Foreign exchange trading volumes have risen sharply since the start of this year, new data showed on Thursday, as investors ramped up bets on a weaker dollar and uncertainty about the end of the era of cheap money stoked volatility, Reuters reports.
Foreign exchange volatility has slumped in recent years as record levels of liquidity provided by central banks calmed markets and left investors with fewer ways to wring a profit from trading currencies.
But the continued depreciation of the dollar into this year, accelerated by the U.S. Treasury Secretary’s comments that the United States welcomed a weaker dollar, as well as signs that central banks will soon begin dialing back their stimulus, have fired up the currency markets.
CLS, a major settler of trades in the foreign exchange market, said the average daily traded FX volume submitted to it had risen to $1.805 trillion in January, up 24 percent from a year earlier and up 15.6 percent from December levels.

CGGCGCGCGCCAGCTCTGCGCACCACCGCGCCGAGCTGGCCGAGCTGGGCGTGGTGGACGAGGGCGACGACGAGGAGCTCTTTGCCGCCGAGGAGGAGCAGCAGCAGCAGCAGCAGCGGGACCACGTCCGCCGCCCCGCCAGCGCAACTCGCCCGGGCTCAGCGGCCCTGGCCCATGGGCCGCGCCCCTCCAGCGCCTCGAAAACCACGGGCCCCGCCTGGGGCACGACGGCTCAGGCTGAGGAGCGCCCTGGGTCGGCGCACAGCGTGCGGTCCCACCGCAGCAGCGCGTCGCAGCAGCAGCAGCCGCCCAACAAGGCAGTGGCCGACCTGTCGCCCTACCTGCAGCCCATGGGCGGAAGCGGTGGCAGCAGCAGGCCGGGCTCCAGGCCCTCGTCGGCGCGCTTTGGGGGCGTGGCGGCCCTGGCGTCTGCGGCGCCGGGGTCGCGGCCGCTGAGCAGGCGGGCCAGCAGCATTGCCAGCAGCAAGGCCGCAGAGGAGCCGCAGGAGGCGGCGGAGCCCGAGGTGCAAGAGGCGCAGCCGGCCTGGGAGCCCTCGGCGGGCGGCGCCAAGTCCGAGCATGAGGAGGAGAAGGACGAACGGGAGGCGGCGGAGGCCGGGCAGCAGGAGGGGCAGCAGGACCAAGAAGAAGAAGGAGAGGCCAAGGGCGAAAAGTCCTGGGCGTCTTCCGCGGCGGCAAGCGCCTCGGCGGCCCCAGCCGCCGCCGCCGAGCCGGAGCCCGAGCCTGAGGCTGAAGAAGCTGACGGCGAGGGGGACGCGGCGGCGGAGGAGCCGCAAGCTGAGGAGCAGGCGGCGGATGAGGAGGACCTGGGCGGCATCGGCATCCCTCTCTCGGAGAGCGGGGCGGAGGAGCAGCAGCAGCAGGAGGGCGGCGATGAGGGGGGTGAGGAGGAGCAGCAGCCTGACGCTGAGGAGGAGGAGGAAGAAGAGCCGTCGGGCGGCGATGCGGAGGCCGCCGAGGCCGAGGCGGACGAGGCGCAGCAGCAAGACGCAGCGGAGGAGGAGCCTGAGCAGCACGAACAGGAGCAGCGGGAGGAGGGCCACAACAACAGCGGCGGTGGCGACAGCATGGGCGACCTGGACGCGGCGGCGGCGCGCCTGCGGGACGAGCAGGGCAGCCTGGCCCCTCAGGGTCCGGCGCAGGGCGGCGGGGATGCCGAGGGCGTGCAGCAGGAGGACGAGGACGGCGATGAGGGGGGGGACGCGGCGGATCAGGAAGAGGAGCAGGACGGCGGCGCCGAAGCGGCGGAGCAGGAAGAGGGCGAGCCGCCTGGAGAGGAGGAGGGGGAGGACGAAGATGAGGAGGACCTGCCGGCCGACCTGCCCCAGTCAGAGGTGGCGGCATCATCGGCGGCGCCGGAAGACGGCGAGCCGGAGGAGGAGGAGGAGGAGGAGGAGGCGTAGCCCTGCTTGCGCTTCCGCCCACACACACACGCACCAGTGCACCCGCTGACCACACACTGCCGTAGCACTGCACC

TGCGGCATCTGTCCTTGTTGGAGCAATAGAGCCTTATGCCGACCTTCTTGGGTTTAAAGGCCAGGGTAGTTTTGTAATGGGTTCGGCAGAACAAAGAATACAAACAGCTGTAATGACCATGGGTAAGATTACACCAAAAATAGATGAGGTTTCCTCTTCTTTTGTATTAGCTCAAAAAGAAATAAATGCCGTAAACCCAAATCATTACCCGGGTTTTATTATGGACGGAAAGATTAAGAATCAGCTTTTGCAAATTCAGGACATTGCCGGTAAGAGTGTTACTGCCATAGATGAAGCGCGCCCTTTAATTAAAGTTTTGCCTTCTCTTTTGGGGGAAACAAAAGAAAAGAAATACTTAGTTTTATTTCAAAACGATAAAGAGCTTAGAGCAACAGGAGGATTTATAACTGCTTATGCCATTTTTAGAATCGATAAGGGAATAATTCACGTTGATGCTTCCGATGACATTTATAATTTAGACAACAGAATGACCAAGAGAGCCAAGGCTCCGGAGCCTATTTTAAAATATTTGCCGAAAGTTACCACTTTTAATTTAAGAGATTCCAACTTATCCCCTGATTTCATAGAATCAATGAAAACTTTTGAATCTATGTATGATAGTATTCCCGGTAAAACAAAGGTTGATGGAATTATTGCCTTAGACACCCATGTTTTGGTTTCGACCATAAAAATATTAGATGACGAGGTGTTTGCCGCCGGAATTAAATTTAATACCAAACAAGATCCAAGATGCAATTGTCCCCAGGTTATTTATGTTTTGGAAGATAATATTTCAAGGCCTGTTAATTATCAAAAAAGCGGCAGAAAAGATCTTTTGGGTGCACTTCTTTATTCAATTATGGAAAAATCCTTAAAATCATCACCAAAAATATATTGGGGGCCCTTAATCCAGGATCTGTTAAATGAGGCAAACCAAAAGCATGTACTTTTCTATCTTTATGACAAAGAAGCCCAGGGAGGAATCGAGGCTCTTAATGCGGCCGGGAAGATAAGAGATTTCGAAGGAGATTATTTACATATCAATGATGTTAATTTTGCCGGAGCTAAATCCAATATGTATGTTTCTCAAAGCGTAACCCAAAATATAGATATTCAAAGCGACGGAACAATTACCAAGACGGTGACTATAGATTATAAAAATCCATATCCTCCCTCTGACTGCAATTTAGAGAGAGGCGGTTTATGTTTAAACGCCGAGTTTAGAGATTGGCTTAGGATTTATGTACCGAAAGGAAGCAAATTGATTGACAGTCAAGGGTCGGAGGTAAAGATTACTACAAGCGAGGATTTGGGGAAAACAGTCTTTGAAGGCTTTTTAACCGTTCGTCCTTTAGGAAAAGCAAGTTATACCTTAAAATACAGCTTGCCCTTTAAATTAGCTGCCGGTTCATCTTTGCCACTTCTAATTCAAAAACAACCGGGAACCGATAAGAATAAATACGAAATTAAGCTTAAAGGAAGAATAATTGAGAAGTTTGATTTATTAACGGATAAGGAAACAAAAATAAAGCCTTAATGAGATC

“This year we’ve observed a much more substantial increase as FX volatility has risen. For the last six months of 2017, we saw a broader trend of year-on-year increases... compared to 2016, but in January the market has really taken off,” said David Puth, CLS’s CEO.
CLS data showed trading had accelerated further in early February, possibly as the equity sell-off starting at the end of January increased volatility even more.
In the first four days of last week, Feb. 5 to Feb. 8, volumes rose by a further 14 percent over January’s numbers to $2.054 trillion, CLS said.
Currency market swings, however, have been far more measured than in stocks, with volatility still below long-term average levels.
Thomson Reuters said earlier this week that FX trading volumes on its platforms had hit an all-time record high in January, the first month following the introduction of sweeping European regulations, known as MiFID II or Markets in Financial Instruments Directive II.
Average daily volumes topped $432 billion in January compared with an average of $407 billion, the company said.